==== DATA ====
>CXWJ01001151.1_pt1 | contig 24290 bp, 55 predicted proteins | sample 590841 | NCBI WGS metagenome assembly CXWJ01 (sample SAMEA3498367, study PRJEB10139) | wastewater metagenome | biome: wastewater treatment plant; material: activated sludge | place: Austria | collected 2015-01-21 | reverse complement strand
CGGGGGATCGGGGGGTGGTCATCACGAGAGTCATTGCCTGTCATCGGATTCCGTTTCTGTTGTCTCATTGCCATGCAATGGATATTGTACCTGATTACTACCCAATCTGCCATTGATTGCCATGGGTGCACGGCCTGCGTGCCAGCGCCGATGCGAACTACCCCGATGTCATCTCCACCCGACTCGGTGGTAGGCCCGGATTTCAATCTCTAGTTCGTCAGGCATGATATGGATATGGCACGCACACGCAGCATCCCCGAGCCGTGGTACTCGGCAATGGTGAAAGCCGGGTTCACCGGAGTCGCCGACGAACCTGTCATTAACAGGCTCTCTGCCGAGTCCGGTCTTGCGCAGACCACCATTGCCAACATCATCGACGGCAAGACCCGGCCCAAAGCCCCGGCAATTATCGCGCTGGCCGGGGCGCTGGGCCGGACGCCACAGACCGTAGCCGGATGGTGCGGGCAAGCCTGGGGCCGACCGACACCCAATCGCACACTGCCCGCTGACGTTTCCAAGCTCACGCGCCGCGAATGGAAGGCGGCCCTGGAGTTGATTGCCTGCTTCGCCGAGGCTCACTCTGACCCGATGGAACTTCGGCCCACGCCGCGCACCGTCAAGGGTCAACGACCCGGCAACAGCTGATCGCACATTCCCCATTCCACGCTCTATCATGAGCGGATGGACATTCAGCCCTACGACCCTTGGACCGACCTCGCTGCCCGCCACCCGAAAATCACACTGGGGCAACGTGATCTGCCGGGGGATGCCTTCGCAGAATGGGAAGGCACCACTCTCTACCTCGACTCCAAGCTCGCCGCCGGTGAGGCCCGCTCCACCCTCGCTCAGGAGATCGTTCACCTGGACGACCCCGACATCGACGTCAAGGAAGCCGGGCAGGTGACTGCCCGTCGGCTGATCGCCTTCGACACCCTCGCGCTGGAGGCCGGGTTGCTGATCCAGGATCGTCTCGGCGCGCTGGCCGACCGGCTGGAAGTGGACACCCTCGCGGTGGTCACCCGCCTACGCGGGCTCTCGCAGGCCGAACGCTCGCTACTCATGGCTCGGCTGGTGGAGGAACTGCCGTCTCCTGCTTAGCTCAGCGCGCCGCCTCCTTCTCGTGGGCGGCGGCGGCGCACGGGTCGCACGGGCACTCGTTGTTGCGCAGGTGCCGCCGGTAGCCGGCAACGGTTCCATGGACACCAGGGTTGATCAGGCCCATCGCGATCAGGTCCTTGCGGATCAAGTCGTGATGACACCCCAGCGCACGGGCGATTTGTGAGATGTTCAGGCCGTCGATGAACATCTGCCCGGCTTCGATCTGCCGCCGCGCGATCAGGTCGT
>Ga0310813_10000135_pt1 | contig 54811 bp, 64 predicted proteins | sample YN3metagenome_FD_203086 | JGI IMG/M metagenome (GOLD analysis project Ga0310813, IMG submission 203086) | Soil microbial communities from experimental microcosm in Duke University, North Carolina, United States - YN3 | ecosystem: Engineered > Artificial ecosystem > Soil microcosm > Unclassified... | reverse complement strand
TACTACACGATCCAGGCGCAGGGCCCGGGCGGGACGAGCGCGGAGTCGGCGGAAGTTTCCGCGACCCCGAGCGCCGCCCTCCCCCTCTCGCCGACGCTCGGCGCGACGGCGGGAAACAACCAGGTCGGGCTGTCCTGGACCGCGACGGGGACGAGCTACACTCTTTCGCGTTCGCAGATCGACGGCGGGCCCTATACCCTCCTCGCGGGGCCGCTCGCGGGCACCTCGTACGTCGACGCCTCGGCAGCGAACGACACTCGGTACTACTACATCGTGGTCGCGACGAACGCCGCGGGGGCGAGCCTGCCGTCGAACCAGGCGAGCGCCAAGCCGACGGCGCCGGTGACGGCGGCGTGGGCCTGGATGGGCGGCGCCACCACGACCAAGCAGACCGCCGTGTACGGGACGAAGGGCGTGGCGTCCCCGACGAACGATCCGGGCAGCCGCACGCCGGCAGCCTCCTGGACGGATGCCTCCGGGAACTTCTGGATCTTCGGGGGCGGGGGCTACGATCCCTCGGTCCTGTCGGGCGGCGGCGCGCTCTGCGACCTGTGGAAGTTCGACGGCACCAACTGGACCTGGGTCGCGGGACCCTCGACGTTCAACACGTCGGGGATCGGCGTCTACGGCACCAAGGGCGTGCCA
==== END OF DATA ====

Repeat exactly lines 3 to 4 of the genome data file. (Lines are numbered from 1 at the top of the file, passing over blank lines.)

>Ga0310813_10000135_pt1 | contig 54811 bp, 64 predicted proteins | sample YN3metagenome_FD_203086 | JGI IMG/M metagenome (GOLD analysis project Ga0310813, IMG submission 203086) | Soil microbial communities from experimental microcosm in Duke University, North Carolina, United States - YN3 | ecosystem: Engineered > Artificial ecosystem > Soil microcosm > Unclassified... | reverse complement strand
TACTACACGATCCAGGCGCAGGGCCCGGGCGGGACGAGCGCGGAGTCGGCGGAAGTTTCCGCGACCCCGAGCGCCGCCCTCCCCCTCTCGCCGACGCTCGGCGCGACGGCGGGAAACAACCAGGTCGGGCTGTCCTGGACCGCGACGGGGACGAGCTACACTCTTTCGCGTTCGCAGATCGACGGCGGGCCCTATACCCTCCTCGCGGGGCCGCTCGCGGGCACCTCGTACGTCGACGCCTCGGCAGCGAACGACACTCGGTACTACTACATCGTGGTCGCGACGAACGCCGCGGGGGCGAGCCTGCCGTCGAACCAGGCGAGCGCCAAGCCGACGGCGCCGGTGACGGCGGCGTGGGCCTGGATGGGCGGCGCCACCACGACCAAGCAGACCGCCGTGTACGGGACGAAGGGCGTGGCGTCCCCGACGAACGATCCGGGCAGCCGCACGCCGGCAGCCTCCTGGACGGATGCCTCCGGGAACTTCTGGATCTTCGGGGGCGGGGGCTACGATCCCTCGGTCCTGTCGGGCGGCGGCGCGCTCTGCGACCTGTGGAAGTTCGACGGCACCAACTGGACCTGGGTCGCGGGACCCTCGACGTTCAACACGTCGGGGATCGGCGTCTACGGCACCAAGGGCGTGCCA